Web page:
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National mapping of schistosomiasis, soil-transmitted helminthiasis and anaemia in Yemen: Towards better national control and elimination



Schistosomiasis (SCH) and soil-transmitted helminthiasis (STH) are known to be endemic in Yemen. However, the distribution of both diseases had not previously been assessed by a well-structured national mapping study covering all governorates. The main aim of this study was, therefore, to map the prevalence of SCH and STH in Yemen in order to better inform implementation of effective national control and elimination interventions. The assessment of the distribution of anaemia was also included as a well-known consequence of infection with both SCH and STH. Secondarily, the study aimed to provide a broad indication of the impact of large-scale treatment on the distribution of infection.

Methodology and principal findings

To achive these aims, 80,432 children (10–14 years old) from 2,664 schools in 332 of Yemen’s 333 districts were included, in 2014, into this national cross-sectional survey. Countrywide, 63.3% (210/332) and 75.6% (251/332) of districts were found to be endemic for SCH and STH respectively. More districts were affected by intestinal than urogenital SCH (54.2% and 31.6% respectively). SCH infection was mostly mild and moderate, with no districts reporting high infection. One quarter (24.4%) of Yemeni districts had high or moderate levels of Ascaris lumbricoides infection. Infection with Trichuris trichiura was the second most common STH (44.9% of districts infected) after A. lumbricoides (68.1%). Hookworm was the least prevalent STH (9.0%). Anaemia was prevalent in 96.4% of districts; it represented a severe public health problem (prevalence ≥ 40%) in 26.5% of districts, and a mild to moderate problem in two thirds of the districts (33.7% and 36.1% respectively).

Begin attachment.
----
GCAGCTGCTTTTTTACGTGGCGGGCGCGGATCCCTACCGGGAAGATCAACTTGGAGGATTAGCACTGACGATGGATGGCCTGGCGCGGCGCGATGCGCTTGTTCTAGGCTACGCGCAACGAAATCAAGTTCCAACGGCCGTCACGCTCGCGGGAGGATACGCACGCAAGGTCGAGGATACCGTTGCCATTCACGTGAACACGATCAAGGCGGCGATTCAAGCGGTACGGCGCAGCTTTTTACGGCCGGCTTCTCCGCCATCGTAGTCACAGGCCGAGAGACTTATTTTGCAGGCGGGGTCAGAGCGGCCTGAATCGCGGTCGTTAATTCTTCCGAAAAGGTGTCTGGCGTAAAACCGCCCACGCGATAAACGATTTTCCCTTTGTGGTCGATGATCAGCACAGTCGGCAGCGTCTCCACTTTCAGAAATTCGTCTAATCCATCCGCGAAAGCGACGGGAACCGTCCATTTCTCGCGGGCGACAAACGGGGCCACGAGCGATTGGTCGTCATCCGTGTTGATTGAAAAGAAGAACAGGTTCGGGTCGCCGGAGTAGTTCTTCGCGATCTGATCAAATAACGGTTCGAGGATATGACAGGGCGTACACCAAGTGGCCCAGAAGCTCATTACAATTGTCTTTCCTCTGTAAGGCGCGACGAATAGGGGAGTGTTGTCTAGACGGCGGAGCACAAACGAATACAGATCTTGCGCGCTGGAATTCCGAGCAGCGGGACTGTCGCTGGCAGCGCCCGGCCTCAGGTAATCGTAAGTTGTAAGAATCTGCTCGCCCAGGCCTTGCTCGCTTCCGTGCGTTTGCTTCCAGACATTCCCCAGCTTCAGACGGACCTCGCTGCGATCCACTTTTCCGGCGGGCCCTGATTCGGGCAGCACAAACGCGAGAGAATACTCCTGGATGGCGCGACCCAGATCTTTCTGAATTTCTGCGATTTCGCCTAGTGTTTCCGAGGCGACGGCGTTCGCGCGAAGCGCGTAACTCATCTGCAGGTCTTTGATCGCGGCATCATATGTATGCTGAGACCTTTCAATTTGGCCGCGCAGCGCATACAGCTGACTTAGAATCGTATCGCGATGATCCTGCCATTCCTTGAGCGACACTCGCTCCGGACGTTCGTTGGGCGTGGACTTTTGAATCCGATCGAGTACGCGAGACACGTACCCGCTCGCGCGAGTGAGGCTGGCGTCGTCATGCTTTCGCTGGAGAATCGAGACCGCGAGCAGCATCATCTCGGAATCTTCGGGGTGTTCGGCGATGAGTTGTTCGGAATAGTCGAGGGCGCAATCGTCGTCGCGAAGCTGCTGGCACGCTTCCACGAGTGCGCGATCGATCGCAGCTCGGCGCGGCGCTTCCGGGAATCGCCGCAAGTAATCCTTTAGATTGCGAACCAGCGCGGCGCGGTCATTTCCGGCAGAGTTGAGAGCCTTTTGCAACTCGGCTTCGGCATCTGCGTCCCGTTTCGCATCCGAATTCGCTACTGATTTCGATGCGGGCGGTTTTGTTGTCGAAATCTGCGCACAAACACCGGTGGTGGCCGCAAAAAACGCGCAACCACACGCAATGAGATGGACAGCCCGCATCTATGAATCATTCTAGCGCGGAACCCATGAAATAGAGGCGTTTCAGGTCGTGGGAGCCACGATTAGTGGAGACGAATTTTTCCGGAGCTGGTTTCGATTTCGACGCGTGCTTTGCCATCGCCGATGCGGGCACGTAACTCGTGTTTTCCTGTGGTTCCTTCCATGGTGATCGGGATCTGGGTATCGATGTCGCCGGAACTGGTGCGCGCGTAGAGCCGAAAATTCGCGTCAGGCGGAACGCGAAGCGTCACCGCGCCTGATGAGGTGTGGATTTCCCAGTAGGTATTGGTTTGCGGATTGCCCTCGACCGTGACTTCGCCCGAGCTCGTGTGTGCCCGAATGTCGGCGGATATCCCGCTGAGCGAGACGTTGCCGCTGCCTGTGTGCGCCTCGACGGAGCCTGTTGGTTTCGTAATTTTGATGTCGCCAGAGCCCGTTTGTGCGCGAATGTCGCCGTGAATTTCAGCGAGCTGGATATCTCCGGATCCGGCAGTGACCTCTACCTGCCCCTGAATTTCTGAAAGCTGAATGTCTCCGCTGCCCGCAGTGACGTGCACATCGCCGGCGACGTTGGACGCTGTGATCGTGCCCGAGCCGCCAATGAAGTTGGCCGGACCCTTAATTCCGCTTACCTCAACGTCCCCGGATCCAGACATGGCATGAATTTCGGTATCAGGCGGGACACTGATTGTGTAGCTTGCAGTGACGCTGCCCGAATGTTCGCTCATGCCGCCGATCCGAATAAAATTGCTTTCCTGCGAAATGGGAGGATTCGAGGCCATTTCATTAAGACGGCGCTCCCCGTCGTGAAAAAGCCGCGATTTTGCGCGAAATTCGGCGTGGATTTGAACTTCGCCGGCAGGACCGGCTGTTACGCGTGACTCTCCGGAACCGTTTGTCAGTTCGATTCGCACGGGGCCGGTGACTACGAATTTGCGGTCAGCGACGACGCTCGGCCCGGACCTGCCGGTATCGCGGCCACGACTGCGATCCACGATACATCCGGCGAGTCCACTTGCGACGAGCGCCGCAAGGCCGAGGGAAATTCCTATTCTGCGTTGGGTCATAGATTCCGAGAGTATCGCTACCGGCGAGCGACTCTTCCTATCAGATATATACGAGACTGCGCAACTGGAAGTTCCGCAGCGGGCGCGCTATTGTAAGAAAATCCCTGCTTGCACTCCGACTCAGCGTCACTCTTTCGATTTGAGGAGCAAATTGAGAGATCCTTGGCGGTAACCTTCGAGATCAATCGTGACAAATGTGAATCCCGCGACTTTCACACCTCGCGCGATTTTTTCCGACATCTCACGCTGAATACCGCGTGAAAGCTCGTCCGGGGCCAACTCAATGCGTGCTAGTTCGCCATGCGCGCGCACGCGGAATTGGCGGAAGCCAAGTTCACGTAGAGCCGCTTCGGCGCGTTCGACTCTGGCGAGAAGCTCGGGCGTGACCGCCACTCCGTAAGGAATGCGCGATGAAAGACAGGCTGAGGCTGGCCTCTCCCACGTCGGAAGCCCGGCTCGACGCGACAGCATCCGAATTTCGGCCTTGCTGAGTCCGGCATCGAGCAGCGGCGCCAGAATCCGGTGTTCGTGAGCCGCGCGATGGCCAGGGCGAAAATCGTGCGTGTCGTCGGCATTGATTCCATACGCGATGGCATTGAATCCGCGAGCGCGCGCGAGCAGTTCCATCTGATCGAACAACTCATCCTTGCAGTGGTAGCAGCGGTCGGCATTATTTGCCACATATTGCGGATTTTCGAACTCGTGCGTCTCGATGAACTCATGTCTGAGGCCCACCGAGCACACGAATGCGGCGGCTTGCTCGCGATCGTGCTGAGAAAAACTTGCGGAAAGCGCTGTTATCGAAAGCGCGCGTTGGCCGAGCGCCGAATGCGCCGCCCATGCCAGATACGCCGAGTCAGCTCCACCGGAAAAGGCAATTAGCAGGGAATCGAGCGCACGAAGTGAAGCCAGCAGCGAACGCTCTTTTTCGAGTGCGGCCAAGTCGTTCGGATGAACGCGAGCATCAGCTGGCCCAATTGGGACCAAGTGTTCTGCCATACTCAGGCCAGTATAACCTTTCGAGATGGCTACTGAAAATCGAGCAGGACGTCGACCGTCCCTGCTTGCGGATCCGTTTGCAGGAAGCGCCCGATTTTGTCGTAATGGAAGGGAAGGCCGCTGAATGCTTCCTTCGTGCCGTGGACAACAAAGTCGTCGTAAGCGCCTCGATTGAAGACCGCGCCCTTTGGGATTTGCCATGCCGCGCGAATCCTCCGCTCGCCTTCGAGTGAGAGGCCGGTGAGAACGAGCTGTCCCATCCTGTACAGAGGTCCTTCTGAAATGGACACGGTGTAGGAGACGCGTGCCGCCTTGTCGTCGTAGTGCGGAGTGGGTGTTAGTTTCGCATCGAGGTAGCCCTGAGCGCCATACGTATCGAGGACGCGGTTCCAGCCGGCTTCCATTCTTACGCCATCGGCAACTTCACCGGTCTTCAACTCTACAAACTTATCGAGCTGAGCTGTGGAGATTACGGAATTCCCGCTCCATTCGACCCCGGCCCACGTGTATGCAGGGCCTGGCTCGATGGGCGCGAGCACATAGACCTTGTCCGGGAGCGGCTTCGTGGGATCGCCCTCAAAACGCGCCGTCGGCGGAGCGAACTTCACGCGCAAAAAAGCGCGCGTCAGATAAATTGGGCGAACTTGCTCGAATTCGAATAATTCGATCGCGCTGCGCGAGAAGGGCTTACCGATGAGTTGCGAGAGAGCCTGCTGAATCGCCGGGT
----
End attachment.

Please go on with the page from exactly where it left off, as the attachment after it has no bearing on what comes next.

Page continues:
This study provided the first comprehensive mapping of SCH, STH, and anaemia across the country. This formed the basis for evaluating and continuing the national control and elimination programme for these neglected tropical diseases in Yemen.

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Journal Article
Johari NA
Annuzaili DA
El-Talabawy HF
Ba-Break M
Al-Mekhlafi AM
Al-Eryani S
Alkohlani AA
Gabrielli AF
Ben-Ismail R
Alhaidari S
Muaydh A
Alshami R
AL Gunaid M
Hamed A
Kamel N
Palacio K
Fleming F
French MD
Ramos AN